(d) Artificial Intelligence (AI). Despite best of the weather forecast systems in place, the situation for ships on water is always evolving. An example is the recent unfortunate incident of Japanese ONE Apus resulting in about 2,000 containers lost or damaged in the Pacific Ocean.[iv] Predicting the weather at sea is extremely challenging for meteorological department due to rapidly evolving dynamic conditions in the ocean environment. For example, a decade long study (1999-2019)[v] on the cyclones in the month of November in the Indian region highlighted that cyclones usually deviate from the expected tracks. This is due to multiple factors affecting the cyclone path, like steering jet currents etc. With multiple Space based weather measurements, some improvements have been made in the weather prediction to forecast timely warnings. However, the use of Artificial Intelligence models has been effectively leveraged to make a more accurate weather prediction map.

(f) Industry 4.0. Industry 4.0 or the fourth industrial revolution too shall be part of marine industry and applicable to real world design, construction and operation segments. Industry 4.0 comprises of smart sensors, networked technology (IT/IoT), intelligent data analysis, AI, Augmented and Mixed Reality (AR/MR) to achieve higher efficiencies and making operations fully autonomous. Ports and terminals are undergoing a digital transformation and shall further imbibe Industry 4.0 practices. Global Supply Chain integration with Ports shall see newer state of the art emerging technologies leading to smart ports or Ports 4.0. Developments in the Industry 4.0 shall be directly applicable to Shipping 4.0 and large scale fleet performance monitoring shall be part of this initiative. Government of India has setup SAMARTH Udyog Bharat 4.0 (Smart Advanced Manufacturing and Rapid Transformation Hubs) under Department of Heavy Industries, Ministry of Heavy Industries and Public Enterprises to provide an impetus to Industry 4.0 initiative.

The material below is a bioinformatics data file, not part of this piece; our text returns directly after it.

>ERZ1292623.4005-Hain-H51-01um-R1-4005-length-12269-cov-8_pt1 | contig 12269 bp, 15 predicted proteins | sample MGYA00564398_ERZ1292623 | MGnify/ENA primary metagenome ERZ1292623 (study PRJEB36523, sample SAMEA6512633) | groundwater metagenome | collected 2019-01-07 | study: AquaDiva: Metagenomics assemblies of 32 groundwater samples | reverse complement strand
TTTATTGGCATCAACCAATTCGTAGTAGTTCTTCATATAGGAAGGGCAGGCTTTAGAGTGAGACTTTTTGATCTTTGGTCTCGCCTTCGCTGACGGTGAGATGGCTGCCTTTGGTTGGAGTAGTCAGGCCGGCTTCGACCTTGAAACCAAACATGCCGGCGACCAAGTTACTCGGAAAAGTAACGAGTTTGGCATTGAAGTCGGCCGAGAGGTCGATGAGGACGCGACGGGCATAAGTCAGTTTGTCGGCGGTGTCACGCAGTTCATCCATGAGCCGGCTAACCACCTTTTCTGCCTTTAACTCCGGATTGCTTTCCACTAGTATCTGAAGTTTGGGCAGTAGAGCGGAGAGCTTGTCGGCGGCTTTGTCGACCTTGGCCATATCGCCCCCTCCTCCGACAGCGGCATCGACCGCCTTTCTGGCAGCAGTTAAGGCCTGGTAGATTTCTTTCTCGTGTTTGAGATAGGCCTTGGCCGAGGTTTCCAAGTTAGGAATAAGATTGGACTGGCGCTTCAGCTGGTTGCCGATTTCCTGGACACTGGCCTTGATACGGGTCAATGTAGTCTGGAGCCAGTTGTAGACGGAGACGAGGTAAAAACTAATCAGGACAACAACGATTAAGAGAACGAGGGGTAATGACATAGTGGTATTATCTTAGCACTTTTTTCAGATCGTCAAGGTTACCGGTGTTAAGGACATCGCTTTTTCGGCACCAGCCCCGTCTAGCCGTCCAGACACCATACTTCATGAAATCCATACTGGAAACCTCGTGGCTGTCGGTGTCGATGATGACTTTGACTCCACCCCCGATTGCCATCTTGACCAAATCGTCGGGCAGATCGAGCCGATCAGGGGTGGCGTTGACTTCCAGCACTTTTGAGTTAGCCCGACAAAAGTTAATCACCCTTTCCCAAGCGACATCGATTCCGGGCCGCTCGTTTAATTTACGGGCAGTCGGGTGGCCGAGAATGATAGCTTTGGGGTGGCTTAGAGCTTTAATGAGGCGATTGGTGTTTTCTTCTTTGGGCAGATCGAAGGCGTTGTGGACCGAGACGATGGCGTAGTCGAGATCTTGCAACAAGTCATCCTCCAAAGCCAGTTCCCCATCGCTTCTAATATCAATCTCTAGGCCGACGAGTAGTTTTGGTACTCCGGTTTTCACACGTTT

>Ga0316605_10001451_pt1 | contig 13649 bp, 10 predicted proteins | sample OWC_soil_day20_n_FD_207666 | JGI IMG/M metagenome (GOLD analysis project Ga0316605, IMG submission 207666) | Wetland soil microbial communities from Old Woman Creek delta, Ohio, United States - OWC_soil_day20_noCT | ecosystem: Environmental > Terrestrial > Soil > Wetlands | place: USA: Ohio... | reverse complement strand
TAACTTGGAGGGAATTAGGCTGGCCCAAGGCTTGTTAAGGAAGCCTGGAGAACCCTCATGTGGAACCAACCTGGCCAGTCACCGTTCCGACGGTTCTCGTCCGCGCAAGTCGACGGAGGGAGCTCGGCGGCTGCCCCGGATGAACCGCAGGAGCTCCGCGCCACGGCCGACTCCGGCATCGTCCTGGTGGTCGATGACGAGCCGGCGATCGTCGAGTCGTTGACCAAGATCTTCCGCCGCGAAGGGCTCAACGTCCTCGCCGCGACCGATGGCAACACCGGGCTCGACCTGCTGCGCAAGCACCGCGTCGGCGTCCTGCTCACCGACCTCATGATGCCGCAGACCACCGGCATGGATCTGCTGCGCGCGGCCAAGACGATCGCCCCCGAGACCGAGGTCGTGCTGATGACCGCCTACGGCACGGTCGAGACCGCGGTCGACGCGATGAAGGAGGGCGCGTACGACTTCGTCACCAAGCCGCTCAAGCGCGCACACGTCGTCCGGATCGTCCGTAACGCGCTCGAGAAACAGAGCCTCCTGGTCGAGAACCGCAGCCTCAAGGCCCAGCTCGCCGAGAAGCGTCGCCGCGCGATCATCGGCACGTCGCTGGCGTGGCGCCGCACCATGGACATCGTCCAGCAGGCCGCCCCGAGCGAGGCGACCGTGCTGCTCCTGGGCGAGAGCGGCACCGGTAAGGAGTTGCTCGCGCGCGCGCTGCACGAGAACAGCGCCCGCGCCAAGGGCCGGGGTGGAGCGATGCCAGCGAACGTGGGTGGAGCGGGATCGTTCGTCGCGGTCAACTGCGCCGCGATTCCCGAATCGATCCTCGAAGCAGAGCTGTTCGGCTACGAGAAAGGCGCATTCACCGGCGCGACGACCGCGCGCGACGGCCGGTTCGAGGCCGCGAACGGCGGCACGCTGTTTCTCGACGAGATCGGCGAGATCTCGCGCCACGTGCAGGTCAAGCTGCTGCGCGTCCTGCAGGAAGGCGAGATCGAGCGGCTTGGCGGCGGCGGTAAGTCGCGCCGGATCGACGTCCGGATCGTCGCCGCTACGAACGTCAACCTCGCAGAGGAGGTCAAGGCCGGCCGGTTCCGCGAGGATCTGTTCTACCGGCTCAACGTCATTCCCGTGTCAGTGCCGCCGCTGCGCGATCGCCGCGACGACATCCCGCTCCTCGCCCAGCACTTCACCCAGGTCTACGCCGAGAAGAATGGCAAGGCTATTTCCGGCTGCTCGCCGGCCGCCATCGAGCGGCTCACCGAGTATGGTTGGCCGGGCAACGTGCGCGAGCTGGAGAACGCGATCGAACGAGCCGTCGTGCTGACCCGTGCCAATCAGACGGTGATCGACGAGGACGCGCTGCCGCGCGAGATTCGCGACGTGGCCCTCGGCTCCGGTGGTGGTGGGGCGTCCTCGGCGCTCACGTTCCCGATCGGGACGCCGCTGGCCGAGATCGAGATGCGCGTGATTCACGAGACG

Figure 2: Industry 4.0 Evolution

(g) Cyber Security. On 01 Jan’2021, IMO’s latest requirements for integrating cyber risk into onboard Safety Management systems came into force[vi]. IMO adopted Resolution MSC.428 (98) which refers to a ship’s Safety Management System (SMS) accounting for the cyber risk management in compliance with the Information Security Management code.  IMO has provided guidelines based on cyber security framework to identify and detect risks, protecting assets, responding to risk and recovering from cyber-attacks. The additional Class notations pertaining to Cyber Managed and Cyber Secure too may be assigned to ships or offshore units since maritime industry shall remain a target of cyber-criminals in 2021.


The sustenance and growth of the blue economy for India shall always be highly dependent upon the safety and security ensured over the high seas. In today’s geo-political situation, the blue economy’s security is also closely tied to a nation’s sovereignty. To achieve security over the vast open oceans, the technological innovations shall be the way ahead. These innovations may be in the form of incremental improvements from within marine industry, or a major disruptive change imposed due to land-based technological transformations. Further, the implementation of these contemporary technologies themselves shall enable launch of multiple latent marine technologies like autonomous cargo vessels, cyber-physical evolution for robotics onboard vessels and in the ports etc.

Author Brief Bio: Milind Kulshreshtha is a former Naval Officer who is a C4I expert and a Strategic Analyst. He has an expertise in the Joint Warfare C4I algorithms pertaining to Threat Assessment & Warfare modules, Multi-platform Multi-sensor Data Fusion (MPMSDF), and has a keen interest in Air Defence and Space Command.




[iv] Aaron Sheldrick, “Container ship loses nearly 2,000 cargo carriers in Pacific storm”, Reuters, Dec 4, 2020,